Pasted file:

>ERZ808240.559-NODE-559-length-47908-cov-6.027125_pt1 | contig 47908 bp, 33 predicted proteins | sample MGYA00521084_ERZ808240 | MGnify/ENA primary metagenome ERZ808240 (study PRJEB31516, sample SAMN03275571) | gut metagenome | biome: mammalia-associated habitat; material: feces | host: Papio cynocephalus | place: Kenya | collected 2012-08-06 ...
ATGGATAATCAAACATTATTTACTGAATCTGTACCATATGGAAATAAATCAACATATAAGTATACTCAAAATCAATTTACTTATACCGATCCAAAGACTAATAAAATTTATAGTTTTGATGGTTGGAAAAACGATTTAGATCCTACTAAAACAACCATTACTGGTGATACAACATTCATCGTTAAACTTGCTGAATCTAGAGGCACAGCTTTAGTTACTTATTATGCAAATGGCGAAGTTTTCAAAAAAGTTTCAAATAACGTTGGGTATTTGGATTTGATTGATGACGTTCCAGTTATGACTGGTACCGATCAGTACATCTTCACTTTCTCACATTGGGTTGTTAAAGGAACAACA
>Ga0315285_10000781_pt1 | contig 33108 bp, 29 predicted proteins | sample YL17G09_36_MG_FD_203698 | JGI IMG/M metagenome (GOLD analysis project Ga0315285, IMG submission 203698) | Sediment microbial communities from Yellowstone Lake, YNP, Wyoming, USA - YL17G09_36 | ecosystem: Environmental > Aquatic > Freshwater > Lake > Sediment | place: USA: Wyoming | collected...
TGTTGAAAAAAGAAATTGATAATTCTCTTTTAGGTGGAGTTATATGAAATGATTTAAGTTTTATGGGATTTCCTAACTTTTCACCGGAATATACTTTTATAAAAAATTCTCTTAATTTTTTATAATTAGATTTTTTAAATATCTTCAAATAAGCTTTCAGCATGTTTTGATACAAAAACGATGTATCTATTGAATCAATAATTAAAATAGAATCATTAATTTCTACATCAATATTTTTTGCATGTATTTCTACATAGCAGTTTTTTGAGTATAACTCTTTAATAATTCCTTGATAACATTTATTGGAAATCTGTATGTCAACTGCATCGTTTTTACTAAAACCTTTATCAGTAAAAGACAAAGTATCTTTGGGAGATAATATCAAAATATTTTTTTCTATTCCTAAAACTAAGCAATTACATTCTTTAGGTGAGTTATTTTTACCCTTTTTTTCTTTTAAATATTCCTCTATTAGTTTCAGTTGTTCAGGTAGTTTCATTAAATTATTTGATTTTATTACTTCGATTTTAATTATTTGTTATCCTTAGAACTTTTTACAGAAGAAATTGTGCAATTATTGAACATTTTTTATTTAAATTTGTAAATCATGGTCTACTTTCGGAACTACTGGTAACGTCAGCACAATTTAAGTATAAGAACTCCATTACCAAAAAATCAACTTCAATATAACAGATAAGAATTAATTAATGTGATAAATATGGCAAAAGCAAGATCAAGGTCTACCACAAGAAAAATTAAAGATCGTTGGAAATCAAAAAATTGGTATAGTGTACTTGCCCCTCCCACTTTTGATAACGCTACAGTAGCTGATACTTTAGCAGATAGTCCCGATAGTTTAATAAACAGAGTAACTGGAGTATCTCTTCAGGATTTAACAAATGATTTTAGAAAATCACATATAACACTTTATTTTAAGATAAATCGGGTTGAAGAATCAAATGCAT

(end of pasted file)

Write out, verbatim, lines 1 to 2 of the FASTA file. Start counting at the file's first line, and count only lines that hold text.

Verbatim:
>ERZ808240.559-NODE-559-length-47908-cov-6.027125_pt1 | contig 47908 bp, 33 predicted proteins | sample MGYA00521084_ERZ808240 | MGnify/ENA primary metagenome ERZ808240 (study PRJEB31516, sample SAMN03275571) | gut metagenome | biome: mammalia-associated habitat; material: feces | host: Papio cynocephalus | place: Kenya | collected 2012-08-06 ...
ATGGATAATCAAACATTATTTACTGAATCTGTACCATATGGAAATAAATCAACATATAAGTATACTCAAAATCAATTTACTTATACCGATCCAAAGACTAATAAAATTTATAGTTTTGATGGTTGGAAAAACGATTTAGATCCTACTAAAACAACCATTACTGGTGATACAACATTCATCGTTAAACTTGCTGAATCTAGAGGCACAGCTTTAGTTACTTATTATGCAAATGGCGAAGTTTTCAAAAAAGTTTCAAATAACGTTGGGTATTTGGATTTGATTGATGACGTTCCAGTTATGACTGGTACCGATCAGTACATCTTCACTTTCTCACATTGGGTTGTTAAAGGAACAACA